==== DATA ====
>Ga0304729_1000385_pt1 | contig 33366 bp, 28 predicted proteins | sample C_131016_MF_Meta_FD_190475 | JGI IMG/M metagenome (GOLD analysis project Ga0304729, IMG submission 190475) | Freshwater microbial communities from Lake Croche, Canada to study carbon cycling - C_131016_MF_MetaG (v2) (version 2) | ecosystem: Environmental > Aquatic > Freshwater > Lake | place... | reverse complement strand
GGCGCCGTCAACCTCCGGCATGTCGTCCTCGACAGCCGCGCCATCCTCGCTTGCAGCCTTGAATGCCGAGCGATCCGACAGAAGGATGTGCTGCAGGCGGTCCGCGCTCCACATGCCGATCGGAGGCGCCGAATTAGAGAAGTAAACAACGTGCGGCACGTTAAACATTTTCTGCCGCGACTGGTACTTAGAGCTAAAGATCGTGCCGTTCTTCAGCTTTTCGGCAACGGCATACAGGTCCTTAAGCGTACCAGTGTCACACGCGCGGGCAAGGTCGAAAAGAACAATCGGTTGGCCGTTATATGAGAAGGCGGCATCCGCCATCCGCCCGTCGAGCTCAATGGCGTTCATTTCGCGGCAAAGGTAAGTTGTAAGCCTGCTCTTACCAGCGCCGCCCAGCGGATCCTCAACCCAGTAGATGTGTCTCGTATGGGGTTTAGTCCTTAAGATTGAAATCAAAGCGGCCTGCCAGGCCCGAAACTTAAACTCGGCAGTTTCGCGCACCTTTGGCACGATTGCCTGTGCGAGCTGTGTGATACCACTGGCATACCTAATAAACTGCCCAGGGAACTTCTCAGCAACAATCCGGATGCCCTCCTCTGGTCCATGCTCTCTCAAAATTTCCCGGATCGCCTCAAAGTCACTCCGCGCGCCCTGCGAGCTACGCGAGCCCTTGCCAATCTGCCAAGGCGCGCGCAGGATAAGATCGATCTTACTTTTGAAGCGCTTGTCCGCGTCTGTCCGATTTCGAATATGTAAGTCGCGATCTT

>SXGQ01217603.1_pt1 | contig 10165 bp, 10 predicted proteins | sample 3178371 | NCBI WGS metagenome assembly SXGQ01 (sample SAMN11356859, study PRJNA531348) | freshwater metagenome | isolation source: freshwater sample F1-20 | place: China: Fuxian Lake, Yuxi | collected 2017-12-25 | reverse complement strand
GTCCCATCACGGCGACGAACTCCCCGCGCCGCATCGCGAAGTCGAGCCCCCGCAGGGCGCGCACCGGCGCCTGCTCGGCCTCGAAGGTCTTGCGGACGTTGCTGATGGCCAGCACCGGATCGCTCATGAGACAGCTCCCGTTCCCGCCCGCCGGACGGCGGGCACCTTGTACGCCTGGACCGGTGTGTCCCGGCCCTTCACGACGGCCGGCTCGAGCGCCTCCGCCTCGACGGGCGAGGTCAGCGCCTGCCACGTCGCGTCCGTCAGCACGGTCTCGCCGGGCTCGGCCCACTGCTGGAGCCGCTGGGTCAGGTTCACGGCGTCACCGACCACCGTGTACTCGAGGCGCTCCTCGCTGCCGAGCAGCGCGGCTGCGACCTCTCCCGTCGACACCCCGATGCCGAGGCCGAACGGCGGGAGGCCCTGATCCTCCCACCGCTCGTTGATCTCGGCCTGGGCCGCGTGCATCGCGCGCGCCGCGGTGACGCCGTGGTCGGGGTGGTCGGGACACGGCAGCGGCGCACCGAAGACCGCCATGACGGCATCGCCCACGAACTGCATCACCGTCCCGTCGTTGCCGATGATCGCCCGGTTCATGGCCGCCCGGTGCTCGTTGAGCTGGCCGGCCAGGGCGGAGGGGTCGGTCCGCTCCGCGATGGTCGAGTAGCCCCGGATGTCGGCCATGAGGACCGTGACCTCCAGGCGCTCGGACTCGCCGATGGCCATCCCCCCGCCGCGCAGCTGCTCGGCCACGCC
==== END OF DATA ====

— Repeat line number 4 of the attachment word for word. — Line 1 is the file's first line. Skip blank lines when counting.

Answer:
GTCCCATCACGGCGACGAACTCCCCGCGCCGCATCGCGAAGTCGAGCCCCCGCAGGGCGCGCACCGGCGCCTGCTCGGCCTCGAAGGTCTTGCGGACGTTGCTGATGGCCAGCACCGGATCGCTCATGAGACAGCTCCCGTTCCCGCCCGCCGGACGGCGGGCACCTTGTACGCCTGGACCGGTGTGTCCCGGCCCTTCACGACGGCCGGCTCGAGCGCCTCCGCCTCGACGGGCGAGGTCAGCGCCTGCCACGTCGCGTCCGTCAGCACGGTCTCGCCGGGCTCGGCCCACTGCTGGAGCCGCTGGGTCAGGTTCACGGCGTCACCGACCACCGTGTACTCGAGGCGCTCCTCGCTGCCGAGCAGCGCGGCTGCGACCTCTCCCGTCGACACCCCGATGCCGAGGCCGAACGGCGGGAGGCCCTGATCCTCCCACCGCTCGTTGATCTCGGCCTGGGCCGCGTGCATCGCGCGCGCCGCGGTGACGCCGTGGTCGGGGTGGTCGGGACACGGCAGCGGCGCACCGAAGACCGCCATGACGGCATCGCCCACGAACTGCATCACCGTCCCGTCGTTGCCGATGATCGCCCGGTTCATGGCCGCCCGGTGCTCGTTGAGCTGGCCGGCCAGGGCGGAGGGGTCGGTCCGCTCCGCGATGGTCGAGTAGCCCCGGATGTCGGCCATGAGGACCGTGACCTCCAGGCGCTCGGACTCGCCGATGGCCATCCCCCCGCCGCGCAGCTGCTCGGCCACGCC